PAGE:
Menu
Allianz and Afloat - Supporting Irish Boating

Ireland's sailing, boating & maritime magazine

Two Irish Ketches Push The Limits In The Arctic

14th July 2022
Nick Katz’s 19-ton steel ketch Teddy in a classic Greenland high summer setting
Nick Katz’s 19-ton steel ketch Teddy in a classic Greenland high summer setting

It is said that you have to be prepared to wait until the 15th July in the average season before you can contemplate a successful venture into the most heavily-iced parts of East Greenland. Whether or not global warming has moved this date significantly forward remains to be seen, but in line with the established experience, the Clifden-based naturopath, environmentalist and Arctic-sailing enthusiast Nick Katz and his crew with his hefty Danish-built steel ketch Teddy – usually a familiar sight at Clifden Quay in Connemara - have stationed themselves in Iceland after voyaging north from Ireland, and their passage toward East Greenland is now top of the agenda.

Nick Katz’s yellow-hulled steel ketch Teddy (centre) at Clifden Quay in Connemara. Photo: W M NixonNick Katz’s yellow-hulled steel ketch Teddy (centre) at Clifden Quay in Connemara Photo: WM Nixon

A many of many interests – Nick Katz of ClifdenA many of many interests – Nick Katz of Clifden

Meanwhile in the Northeast Atlantic, the long distance warming effects of the North Atlantic Drift - often described with some inaccuracy as the Gulf Stream – means that serious voyaging into High Latitudes can be undertaken much earlier, and it was in the first week of June that Dublin Bay Old Gaffers President Adrian “Stu” Spence departed north with his Voyager 47 El Paradiso.

“Everything rolls neatly away”. Adrian “Stu” Spence’s Vagabond 47 ketch El Paradiso in Poolbeg Y&BC marina in Dublin Port. Photo: W M Nixon“Everything rolls neatly away”. Adrian “Stu” Spence’s Vagabond 47 ketch El Paradiso in Poolbeg Y&BC marina in Dublin Port

His previous boat – also cruised to the Arctic - was the incredibly ancient 1873-vintage former Bristol Channel Pilot Cutter which came with - and kept - the name Madcap. Thus Skipper Spence is obviously averse to changing boat names, despite the fact that El Paradiso is just about the last thing anyone would think of in going to Svalbard/Spitzbergen and beyond, the main focus of the current Spence voyage.

Seafaring veterans: Joe Pennington of the Isle of Man, Dickie Gomes of Strangford Lough and DBOGA President Adrian “Stu” Spence in a serious discussion, probably about Manichaen philosophy…..Photo: W M NixonSeafaring veterans: Joe Pennington of the Isle of Man, Dickie Gomes of Strangford Lough and DBOGA President Adrian “Stu” Spence in a serious discussion, probably about Manichaen philosophy…..Photo: W M Nixon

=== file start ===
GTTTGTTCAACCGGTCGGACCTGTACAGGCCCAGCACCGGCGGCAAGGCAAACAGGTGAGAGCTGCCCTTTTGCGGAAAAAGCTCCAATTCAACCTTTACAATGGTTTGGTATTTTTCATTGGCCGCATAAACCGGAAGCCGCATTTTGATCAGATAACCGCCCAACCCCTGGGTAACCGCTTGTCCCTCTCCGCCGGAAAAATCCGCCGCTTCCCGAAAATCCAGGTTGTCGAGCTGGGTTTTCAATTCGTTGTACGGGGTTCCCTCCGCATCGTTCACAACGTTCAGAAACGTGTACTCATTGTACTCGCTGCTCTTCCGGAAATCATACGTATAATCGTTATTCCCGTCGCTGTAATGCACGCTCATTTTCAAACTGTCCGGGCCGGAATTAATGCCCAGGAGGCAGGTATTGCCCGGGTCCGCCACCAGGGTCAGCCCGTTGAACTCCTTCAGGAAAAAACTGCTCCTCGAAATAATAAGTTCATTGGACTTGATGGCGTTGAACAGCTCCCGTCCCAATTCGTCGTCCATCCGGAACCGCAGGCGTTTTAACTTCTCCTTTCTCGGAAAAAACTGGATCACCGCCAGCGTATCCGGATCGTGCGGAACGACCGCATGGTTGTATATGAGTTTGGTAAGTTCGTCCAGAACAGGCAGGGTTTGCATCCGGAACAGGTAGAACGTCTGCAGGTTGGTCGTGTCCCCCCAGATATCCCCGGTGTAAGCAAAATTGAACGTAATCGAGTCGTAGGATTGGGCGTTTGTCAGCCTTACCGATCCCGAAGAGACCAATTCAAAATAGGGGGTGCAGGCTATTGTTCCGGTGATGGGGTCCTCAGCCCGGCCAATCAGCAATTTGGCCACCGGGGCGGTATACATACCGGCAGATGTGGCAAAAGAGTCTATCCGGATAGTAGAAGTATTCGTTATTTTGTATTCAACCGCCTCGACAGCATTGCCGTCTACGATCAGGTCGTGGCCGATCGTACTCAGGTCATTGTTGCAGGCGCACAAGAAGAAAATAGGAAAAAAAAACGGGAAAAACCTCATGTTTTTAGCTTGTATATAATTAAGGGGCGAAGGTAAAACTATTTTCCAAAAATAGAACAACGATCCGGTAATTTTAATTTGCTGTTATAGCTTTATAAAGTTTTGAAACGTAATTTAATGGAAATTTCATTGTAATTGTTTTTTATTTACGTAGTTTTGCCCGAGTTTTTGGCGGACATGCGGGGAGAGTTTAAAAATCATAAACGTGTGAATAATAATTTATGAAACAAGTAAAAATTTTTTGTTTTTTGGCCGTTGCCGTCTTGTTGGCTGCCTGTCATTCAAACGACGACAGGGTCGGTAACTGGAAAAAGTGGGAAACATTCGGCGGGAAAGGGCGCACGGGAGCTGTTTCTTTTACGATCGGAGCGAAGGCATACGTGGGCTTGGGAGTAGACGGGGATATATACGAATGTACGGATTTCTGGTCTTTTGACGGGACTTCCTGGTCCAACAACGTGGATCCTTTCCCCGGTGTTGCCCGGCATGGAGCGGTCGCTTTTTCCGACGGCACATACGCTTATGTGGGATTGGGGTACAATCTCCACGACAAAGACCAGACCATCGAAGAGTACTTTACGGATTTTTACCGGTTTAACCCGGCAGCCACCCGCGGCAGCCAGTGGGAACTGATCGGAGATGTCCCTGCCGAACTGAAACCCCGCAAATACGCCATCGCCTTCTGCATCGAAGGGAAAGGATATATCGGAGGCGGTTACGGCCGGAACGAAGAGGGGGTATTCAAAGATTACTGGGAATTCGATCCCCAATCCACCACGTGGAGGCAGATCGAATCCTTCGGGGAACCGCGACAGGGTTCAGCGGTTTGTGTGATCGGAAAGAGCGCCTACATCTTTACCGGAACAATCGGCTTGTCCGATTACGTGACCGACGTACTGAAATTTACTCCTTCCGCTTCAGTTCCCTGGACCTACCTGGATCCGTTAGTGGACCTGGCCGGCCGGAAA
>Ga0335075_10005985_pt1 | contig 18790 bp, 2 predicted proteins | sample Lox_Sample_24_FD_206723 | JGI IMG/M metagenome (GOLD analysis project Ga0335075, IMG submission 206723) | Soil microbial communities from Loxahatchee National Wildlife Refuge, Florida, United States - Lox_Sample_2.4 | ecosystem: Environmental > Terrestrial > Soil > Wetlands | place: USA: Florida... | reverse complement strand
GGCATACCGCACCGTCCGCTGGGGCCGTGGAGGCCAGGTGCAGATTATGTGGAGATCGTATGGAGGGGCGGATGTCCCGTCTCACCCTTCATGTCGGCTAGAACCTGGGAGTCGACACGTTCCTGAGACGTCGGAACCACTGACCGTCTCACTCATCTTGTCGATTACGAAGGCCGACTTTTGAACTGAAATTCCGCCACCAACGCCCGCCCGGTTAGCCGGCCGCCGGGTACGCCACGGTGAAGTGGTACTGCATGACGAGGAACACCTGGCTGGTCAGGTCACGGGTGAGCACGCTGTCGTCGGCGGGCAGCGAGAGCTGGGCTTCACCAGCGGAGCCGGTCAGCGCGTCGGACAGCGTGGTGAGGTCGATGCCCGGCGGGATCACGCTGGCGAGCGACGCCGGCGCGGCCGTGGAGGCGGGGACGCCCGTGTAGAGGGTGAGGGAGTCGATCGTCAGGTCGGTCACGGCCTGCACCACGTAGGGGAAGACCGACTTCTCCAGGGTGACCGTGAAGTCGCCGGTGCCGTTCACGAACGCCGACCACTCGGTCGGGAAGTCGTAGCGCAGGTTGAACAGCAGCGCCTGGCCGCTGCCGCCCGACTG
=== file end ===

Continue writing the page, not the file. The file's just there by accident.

After the challenges of Madcap’s utterly traditional rig, the ship’s company of El Paradiso – which includes serial High Latitude sailor and Blue Water Medallist Paddy Barry – find themselves dealing with the ultimate convenience setup in which everything – in theory at least – conveniently rolls away. The word is that going north via the Faroes, they’ve already experienced at least one exceptional storm. But the stories will be much longer and more varied than that when El Paradiso finally comes home.

“A man of the mountains and the sea” – Blue Water Medallist Paddy Barry is aboard El Paradiso for the voyage to the High Arctic.“A man of the mountains and the sea” – Blue Water Medallist Paddy Barry is aboard El Paradiso for the voyage to the High Arctic

WM Nixon

About The Author

WM Nixon

Email The Author

William M Nixon has been writing about sailing in Ireland for many years in print and online, and his work has appeared internationally in magazines and books. His own experience ranges from club sailing to international offshore events, and he has cruised extensively under sail, often in his own boats which have ranged in size from an 11ft dinghy to a 35ft cruiser-racer. He has also been involved in the administration of several sailing organisations.

We've got a favour to ask

More people are reading Afloat.ie than ever thanks to the power of the internet but we're in stormy seas because advertising revenues across the media are falling fast. Unlike many news sites, we haven’t put up a paywall because we want to keep our marine journalism open.

Afloat.ie is Ireland's only full–time marine journalism team and it takes time, money and hard work to produce our content.

So you can see why we need to ask for your help.

If everyone chipped in, we can enhance our coverage and our future would be more secure. You can help us through a small donation. Thank you.

Direct Donation to Afloat button

Featured Sailing School

INSS sidebutton

Featured Clubs

dbsc mainbutton
Howth Yacht Club
Kinsale Yacht Club
National Yacht Club
Royal Cork Yacht Club
Royal Irish Yacht club
Royal Saint George Yacht Club

Featured Brokers

leinster sidebutton

Featured Associations

ICRA
isora sidebutton

Featured Webcams

Featured Events 2022

Featured Marinas

dlmarina sidebutton

Featured Chandleries

CHMarine Afloat logo
osm sidebutton
https://afloat.ie/resources/marine-industry-news/viking-marine

Featured Sailmakers

northsails sidebutton
uksails sidebutton
quantum sidebutton
watson sidebutton

Featured Blogs

W M Nixon - Sailing on Saturday
podcast sidebutton
mansfield sidebutton
BSB sidebutton
wavelengths sidebutton
 

Please show your support for Afloat by donating